This article will discuss e the legal aspects of mandatory mediation in India and why it has become a necessity in the current society. It will also discuss some of the major benefits and drawbacks of mandatory mediation.
Mandatory mediation is defined as a process where an independent mediator, who is not connected to any party of the dispute, is appointed by a court and makes formal requests to the parties to try and settle their dispute. The mandate order which usually includes conditions in case the disputes remain unresolved can be enforced by contempt proceedings against parties who do not comply with it.
With the passage of time disputes started to arise in court cases, which were not only delaying the disposal of cases but also ultimately causing injustice to parties because of this delay. As a solution for this problem, the concept of mandatory mediation was included in the Code of Civil Procedure (CPC) Rules. One important point that must be noticed here is that, by giving them the power to prescribe rules under section 77(8), C.P.C. encourages the courts to adopt a process of "judicialization" of legal relations, which has been criticized heavily by advocates.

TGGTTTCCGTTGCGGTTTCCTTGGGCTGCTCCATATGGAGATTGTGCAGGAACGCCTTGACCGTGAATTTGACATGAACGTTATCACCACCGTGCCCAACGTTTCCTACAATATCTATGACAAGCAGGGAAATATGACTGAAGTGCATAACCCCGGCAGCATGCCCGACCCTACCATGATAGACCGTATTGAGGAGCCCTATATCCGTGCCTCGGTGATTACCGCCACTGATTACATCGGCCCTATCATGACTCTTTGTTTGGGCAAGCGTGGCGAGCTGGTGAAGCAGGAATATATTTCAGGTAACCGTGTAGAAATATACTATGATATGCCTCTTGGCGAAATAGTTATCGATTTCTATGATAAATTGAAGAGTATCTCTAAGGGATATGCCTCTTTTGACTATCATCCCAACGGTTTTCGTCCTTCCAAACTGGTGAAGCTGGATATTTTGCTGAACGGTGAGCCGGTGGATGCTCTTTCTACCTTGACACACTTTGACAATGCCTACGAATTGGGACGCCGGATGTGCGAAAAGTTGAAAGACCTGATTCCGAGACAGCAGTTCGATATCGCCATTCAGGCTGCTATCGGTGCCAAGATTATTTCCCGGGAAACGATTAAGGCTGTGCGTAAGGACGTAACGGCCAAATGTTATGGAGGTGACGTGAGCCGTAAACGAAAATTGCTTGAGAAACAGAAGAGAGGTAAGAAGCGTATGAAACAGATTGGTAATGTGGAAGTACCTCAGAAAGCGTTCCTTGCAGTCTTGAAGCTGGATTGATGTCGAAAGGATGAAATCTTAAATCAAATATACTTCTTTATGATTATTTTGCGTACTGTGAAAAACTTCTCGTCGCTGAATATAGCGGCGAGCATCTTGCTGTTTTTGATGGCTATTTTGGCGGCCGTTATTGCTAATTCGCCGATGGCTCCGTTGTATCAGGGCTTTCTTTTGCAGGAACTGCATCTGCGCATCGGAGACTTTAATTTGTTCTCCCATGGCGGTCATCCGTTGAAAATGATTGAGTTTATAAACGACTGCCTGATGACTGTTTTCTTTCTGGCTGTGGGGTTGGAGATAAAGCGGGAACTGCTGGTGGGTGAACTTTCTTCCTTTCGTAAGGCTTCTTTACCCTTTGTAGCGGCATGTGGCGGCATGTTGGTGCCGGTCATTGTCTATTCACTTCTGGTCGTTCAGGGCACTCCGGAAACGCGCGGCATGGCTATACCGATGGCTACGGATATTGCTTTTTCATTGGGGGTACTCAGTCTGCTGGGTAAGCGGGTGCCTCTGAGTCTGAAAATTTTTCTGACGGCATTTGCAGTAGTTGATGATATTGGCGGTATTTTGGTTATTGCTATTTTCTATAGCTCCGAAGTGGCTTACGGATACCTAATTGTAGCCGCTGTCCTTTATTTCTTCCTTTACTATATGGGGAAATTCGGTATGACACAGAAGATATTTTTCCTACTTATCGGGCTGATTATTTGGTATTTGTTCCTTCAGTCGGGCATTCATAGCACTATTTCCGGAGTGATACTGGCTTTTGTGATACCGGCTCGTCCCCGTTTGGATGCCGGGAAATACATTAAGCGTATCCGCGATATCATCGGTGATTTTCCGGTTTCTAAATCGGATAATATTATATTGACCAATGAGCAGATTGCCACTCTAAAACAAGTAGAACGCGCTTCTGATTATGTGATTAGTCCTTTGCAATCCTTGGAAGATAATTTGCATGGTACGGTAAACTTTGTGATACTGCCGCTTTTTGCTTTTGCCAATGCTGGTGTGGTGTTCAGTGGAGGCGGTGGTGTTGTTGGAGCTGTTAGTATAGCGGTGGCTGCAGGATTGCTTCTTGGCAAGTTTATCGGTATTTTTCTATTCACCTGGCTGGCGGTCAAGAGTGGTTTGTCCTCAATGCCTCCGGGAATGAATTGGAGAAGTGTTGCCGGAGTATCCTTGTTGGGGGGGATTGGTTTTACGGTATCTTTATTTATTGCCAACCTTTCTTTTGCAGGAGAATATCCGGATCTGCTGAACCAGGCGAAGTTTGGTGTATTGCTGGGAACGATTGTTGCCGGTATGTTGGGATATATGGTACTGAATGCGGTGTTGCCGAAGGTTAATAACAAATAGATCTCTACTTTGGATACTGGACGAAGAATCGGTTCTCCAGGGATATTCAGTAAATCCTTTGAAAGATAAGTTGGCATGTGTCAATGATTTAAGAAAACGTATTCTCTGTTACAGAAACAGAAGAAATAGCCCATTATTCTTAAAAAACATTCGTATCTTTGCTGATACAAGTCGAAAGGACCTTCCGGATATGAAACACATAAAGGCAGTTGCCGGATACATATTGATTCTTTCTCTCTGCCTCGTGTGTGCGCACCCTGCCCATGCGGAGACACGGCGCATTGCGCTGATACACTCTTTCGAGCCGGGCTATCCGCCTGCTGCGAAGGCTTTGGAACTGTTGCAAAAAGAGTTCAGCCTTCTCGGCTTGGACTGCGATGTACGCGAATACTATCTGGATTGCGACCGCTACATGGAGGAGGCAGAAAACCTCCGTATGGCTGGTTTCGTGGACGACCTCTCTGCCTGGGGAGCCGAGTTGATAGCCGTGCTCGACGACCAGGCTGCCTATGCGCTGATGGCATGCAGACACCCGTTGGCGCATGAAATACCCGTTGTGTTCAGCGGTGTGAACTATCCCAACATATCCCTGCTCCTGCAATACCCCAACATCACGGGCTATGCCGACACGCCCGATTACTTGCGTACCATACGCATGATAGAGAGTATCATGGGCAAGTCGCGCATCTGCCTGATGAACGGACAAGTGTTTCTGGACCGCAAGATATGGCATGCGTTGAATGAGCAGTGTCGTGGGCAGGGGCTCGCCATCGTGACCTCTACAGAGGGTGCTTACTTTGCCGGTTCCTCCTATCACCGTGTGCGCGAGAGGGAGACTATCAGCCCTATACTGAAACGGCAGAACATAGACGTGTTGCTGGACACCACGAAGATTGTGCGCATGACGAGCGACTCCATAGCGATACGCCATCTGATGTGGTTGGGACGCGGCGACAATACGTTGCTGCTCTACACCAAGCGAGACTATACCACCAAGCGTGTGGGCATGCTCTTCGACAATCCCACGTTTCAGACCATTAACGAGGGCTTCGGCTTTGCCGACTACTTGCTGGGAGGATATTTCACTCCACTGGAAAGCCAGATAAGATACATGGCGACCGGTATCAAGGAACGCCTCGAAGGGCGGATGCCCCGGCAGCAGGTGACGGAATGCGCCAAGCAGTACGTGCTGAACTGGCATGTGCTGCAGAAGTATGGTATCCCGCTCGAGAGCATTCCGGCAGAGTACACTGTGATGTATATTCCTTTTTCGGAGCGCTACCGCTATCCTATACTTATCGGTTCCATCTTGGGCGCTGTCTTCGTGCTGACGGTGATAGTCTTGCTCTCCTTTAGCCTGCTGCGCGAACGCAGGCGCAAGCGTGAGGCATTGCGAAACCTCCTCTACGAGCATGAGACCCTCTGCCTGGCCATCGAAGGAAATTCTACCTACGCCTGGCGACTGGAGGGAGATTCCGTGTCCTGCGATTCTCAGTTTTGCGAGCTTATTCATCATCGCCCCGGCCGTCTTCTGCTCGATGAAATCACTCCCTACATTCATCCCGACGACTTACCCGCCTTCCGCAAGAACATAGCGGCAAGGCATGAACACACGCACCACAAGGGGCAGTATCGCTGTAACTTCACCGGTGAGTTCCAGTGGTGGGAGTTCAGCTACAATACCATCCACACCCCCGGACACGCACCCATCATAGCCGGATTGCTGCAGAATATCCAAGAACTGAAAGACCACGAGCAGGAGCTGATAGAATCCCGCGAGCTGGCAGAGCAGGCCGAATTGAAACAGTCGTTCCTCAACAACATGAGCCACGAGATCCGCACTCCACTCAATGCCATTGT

The main reason behind introducing mandatory mediation is to reduce the number of litigations that take place in the court. Litigations are meant to find a solution but in many cases, they turn out to be more detrimental than helpful. Mandatory mediation helps in bringing disputes into a courtroom where parties can be openly heard, which is not possible when they are proceeding in private before the court.